Standard software on the VM includes R, Python, and SQL, as well as the Microsoft Office suite of products. Researchers may request to install preferred software such as Stata on a virtual machine on a BYO licence arrangement.
Note that SAS software is not available due to licencing limitations.
Can we have multiple simultaneous users on VM?
Multiple users can be registered, however there can only be two concurrent users on each virtual machine.
Can data be removed/exported from the VM?
Any raw linked data must remain on the VM.
Outputs from the VM will need to be approved by the CVDL to ensure a sufficient level of aggregation to meet privacy and confidentiality requirements. In general, this will involve review and release of analysis, modelling, graphs and tables. As a guide, CVDL requests that cells with counts below the threshold of 5 should be avoided by either combining categories or suppressing cells.
Approval may be provided for removal of unit record outputs from the virtual machine as an exception. Specific confidentialisation and release requirements should be raised with the CVDL as early as possible as part of the application process to enable discussion with data custodians.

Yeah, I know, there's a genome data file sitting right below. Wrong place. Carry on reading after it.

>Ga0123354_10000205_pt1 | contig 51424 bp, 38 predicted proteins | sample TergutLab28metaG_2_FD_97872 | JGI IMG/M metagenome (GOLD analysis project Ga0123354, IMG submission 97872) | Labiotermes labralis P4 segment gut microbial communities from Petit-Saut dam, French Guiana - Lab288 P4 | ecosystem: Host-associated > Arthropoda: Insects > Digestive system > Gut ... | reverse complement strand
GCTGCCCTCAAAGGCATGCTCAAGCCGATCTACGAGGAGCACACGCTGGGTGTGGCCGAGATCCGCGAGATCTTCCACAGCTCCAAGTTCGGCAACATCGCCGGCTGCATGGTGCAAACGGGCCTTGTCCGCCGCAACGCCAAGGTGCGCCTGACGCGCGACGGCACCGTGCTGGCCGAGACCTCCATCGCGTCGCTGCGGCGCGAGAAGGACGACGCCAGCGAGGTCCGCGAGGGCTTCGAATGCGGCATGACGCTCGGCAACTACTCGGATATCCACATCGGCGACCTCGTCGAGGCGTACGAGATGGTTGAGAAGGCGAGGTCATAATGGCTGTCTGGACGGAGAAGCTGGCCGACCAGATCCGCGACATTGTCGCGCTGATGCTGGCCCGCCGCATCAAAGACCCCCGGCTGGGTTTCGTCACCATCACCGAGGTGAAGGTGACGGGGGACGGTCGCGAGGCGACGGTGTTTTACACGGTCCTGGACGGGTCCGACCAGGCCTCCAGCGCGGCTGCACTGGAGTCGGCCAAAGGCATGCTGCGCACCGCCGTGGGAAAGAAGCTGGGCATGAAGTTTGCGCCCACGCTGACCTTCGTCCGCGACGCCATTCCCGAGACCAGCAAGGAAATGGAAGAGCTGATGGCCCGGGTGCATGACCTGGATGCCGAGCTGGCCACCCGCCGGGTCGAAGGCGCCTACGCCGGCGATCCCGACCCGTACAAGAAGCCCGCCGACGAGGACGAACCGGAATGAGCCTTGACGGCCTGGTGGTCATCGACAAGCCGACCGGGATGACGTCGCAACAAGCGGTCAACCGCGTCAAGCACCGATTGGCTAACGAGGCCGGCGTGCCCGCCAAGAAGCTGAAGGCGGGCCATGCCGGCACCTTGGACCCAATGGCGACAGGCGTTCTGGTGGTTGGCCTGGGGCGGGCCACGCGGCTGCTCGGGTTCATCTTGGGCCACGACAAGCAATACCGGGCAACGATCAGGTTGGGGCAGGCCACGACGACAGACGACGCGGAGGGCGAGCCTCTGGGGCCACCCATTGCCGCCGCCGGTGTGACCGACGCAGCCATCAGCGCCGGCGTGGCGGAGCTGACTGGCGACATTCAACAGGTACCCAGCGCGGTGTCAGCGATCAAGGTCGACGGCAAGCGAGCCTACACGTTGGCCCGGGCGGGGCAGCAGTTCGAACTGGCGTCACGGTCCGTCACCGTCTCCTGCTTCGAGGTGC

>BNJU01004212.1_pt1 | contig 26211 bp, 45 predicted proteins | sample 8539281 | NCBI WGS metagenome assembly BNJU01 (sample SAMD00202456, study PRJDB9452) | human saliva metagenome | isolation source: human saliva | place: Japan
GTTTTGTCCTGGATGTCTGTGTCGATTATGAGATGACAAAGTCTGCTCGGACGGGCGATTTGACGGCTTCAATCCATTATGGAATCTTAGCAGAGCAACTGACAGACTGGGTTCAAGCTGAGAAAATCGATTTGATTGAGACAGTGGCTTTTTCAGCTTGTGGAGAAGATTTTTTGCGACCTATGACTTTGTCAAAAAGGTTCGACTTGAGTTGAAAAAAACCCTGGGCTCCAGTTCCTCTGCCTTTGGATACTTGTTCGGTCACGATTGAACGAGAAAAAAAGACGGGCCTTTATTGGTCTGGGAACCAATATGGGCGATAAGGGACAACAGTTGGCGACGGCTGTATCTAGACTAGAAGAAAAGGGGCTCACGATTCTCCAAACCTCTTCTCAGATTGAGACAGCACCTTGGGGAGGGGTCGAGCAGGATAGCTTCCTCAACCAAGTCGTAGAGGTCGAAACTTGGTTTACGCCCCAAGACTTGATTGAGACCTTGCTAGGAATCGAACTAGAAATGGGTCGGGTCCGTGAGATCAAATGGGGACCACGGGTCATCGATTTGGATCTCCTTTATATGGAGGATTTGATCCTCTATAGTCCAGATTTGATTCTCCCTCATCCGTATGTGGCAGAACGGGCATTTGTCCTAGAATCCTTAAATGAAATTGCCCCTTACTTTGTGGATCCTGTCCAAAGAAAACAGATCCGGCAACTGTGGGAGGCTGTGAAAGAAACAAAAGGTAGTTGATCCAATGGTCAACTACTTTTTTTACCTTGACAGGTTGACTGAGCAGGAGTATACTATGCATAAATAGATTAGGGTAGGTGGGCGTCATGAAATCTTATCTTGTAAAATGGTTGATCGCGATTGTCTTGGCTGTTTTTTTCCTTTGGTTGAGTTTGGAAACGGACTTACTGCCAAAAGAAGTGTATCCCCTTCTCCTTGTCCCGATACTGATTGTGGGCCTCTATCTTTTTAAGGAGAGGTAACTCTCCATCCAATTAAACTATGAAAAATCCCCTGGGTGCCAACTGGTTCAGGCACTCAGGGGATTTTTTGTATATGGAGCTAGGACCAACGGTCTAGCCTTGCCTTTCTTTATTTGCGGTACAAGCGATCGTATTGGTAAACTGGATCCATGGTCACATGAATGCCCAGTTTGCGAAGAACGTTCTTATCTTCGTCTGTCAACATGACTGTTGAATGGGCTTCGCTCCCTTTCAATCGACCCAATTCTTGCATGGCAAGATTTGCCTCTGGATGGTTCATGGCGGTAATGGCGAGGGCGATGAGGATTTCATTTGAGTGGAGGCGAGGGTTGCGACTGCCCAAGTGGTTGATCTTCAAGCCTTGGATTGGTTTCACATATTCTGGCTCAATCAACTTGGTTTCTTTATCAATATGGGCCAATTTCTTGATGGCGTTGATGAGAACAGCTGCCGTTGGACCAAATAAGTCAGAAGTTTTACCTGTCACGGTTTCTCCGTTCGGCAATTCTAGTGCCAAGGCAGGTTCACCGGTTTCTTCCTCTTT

Does a VM have internet access?
To protect security, there is limited internet access from VMs.
Is there a cost for using VMs?
Yes. CVDL is charged by Microsoft for cloud computing processing power that is used by the secure environment. Cost recovery will therefore be applied to each project for the supply of the VM environment. The costs are calculated according to the power of VMs and the length of time they are used. Switching VMs off when not in use will save costs.
A complete listing of available VMs and charges is documented in “The Centre for Victorian Data Linkage Virtual Machine access model”. A VALT usage charge calculator is also available.
At the end of the project, the Technical Team should be notified that the VM is no longer required. The easiest way of doing this is to email [email protected]. CVDL will send an invoice reflecting the total cost of VM usage.
Researchers applying for project funding should consider the estimated cost for accessing the linked data in their grant applications.
Can I change the size/power of the VM I’m using or when it is switched on/off?
Yes. The easiest way of doing this is to email the CVDL Technical Team at [email protected]. You can request a more or less powerful machine depending on your requirements. You can also change the hours the machine is available e.g. switching from 24 hour access to business hours.
Can I access my data at a later date?
The data will remain within the Azure data centre and placed in long term storage (fees may apply depending on the amount of time data is held) and can be discussed with researchers. Syntax and programming code will be filed on specific CVDL VMs, so that research could be easily replicated in the future.
The CVDL will retain the research extract and researchers can back up their analysis, meaning data can be easily reproduced if required.